Funeral Customs of the Chewa in Malawi

by J-Touchette

Just over 13 million people live in Malawi which is about the size of Pennsylvania. This village is located on the edge of Lake Milawi in Malawi, Africa.

Close to 80% of the people in Malawi are Christians, with the next most popular religion being Muslim while approximately 3% of people believe in traditional beliefs.

Malawi is comprised of many different people, one of which is called Chewa. Within the Chewa in traditional villages, there is a secret society named the Gule Wamkulu, which is also the name of the dance they perform at various ceremonies. Commonly referred to as the Gule, this secret group performs at weddings, funerals, and other important ceremonies.

The Gule are both feared and respected for their believed animal state that they attain by wearing animal skins. While in this state, they are not to be approached for fear that they might drag a person to the cemetery for rituals.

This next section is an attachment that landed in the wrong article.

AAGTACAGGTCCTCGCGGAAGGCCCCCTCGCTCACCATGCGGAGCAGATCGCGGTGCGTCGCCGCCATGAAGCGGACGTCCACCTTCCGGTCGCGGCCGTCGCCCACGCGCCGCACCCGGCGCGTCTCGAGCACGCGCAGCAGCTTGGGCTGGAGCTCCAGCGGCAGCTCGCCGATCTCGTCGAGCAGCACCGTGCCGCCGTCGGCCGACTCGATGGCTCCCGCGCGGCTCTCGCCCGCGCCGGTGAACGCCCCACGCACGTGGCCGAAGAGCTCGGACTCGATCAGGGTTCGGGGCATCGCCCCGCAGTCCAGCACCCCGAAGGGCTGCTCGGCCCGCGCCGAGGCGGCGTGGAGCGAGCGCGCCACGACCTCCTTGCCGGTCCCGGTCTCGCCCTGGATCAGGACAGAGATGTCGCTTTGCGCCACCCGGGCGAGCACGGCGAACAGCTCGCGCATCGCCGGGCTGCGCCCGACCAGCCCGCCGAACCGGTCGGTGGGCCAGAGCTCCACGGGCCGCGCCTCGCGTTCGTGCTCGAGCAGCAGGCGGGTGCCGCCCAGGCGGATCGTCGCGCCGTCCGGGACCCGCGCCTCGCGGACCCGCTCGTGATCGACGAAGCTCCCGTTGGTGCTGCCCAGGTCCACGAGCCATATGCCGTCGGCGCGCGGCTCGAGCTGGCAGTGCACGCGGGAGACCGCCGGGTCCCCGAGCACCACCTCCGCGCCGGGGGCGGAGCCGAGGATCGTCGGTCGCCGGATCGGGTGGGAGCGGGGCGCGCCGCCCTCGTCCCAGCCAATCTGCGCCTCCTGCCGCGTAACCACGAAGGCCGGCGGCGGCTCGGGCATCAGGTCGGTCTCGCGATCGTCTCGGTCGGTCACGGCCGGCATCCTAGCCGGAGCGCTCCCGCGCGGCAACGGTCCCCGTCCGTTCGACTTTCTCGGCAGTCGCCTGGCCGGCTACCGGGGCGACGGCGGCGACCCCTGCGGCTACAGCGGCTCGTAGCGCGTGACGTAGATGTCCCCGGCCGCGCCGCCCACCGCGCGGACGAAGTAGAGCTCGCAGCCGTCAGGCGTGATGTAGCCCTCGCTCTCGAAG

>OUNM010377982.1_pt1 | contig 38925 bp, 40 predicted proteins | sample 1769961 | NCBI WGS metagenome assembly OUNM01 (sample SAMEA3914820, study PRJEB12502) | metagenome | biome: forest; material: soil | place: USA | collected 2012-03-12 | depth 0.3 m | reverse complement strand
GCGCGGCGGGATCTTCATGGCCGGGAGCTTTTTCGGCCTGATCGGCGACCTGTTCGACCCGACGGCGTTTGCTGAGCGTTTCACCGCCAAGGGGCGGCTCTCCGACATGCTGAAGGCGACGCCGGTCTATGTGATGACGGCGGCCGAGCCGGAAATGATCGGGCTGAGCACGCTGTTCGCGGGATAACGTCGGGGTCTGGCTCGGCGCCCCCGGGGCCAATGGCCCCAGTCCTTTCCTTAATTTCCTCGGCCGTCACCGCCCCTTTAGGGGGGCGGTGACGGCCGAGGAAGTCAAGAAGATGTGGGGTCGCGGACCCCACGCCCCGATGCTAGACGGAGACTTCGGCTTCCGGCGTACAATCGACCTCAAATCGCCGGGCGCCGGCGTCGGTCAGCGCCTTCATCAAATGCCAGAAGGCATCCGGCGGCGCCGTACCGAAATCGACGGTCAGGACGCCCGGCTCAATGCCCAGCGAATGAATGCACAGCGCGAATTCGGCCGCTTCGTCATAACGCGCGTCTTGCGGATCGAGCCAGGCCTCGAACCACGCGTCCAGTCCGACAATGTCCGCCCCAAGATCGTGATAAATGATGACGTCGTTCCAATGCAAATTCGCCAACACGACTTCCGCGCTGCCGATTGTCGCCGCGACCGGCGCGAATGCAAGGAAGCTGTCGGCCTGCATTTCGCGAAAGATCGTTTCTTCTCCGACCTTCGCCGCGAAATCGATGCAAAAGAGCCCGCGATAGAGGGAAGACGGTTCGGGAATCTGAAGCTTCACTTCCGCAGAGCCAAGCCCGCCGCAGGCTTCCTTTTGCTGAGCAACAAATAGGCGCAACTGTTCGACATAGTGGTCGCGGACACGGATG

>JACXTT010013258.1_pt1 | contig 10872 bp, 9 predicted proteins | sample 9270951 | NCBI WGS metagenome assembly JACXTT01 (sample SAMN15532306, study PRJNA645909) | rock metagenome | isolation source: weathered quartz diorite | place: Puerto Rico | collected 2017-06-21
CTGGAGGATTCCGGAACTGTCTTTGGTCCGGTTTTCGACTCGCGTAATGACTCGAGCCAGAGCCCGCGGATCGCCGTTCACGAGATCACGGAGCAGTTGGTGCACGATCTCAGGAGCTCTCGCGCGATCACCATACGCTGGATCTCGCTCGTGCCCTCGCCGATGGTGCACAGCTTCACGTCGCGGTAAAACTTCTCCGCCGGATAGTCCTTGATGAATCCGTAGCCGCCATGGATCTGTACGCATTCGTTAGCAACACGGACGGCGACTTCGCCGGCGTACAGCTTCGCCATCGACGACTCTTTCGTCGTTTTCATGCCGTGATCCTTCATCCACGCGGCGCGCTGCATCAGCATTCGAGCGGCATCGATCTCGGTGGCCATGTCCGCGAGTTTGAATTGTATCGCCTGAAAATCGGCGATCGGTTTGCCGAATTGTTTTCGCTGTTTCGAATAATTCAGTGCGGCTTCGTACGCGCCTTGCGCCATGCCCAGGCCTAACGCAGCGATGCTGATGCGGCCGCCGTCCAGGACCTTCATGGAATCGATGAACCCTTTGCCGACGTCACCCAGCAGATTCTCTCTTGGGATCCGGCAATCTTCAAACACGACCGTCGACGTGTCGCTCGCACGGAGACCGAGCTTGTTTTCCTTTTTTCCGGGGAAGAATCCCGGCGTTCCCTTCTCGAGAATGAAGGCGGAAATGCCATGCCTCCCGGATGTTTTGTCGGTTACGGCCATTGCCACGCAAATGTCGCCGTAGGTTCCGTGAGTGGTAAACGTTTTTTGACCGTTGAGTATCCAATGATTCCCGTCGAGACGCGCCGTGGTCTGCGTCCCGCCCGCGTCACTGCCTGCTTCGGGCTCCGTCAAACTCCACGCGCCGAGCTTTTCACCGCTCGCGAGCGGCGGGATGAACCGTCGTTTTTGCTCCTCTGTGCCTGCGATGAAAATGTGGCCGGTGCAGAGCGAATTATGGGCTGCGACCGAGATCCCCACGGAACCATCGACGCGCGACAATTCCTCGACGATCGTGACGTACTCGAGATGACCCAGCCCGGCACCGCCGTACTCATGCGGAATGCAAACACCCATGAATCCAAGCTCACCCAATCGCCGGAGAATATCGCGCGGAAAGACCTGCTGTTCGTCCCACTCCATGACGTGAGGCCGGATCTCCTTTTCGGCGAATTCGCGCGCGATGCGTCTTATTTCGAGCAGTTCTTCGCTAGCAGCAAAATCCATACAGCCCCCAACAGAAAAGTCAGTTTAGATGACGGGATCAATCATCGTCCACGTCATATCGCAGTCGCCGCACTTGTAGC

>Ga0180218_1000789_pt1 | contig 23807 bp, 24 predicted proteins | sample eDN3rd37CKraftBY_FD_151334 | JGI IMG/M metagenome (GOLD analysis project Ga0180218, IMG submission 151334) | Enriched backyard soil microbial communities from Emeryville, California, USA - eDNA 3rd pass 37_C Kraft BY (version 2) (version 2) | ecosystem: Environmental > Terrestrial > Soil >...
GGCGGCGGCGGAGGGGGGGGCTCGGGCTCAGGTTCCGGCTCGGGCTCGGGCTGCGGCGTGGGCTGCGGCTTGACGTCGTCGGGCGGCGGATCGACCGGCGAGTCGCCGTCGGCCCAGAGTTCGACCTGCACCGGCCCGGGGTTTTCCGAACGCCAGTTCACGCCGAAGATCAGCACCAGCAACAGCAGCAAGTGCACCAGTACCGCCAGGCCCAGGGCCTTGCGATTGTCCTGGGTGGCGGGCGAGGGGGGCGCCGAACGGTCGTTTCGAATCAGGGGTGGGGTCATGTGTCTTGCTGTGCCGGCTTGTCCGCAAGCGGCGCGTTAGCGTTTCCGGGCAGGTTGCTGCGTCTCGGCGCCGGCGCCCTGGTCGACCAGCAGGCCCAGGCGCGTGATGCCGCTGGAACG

When someone dies, the whole village shows up. This is because most of time, in the Chewa belief, death is not natural, it is usually caused by witchcraft. Since the Chewa believe that witchcraft only works on family members, those who might have killed a person would be scared to go to the funeral. It’s decreed that all family members must attend the funeral which means the whole village attends since they are generally all related.

Funerals are not just to mourn, they are also huge social parties, a reason to eat, drink beer, and meet people.

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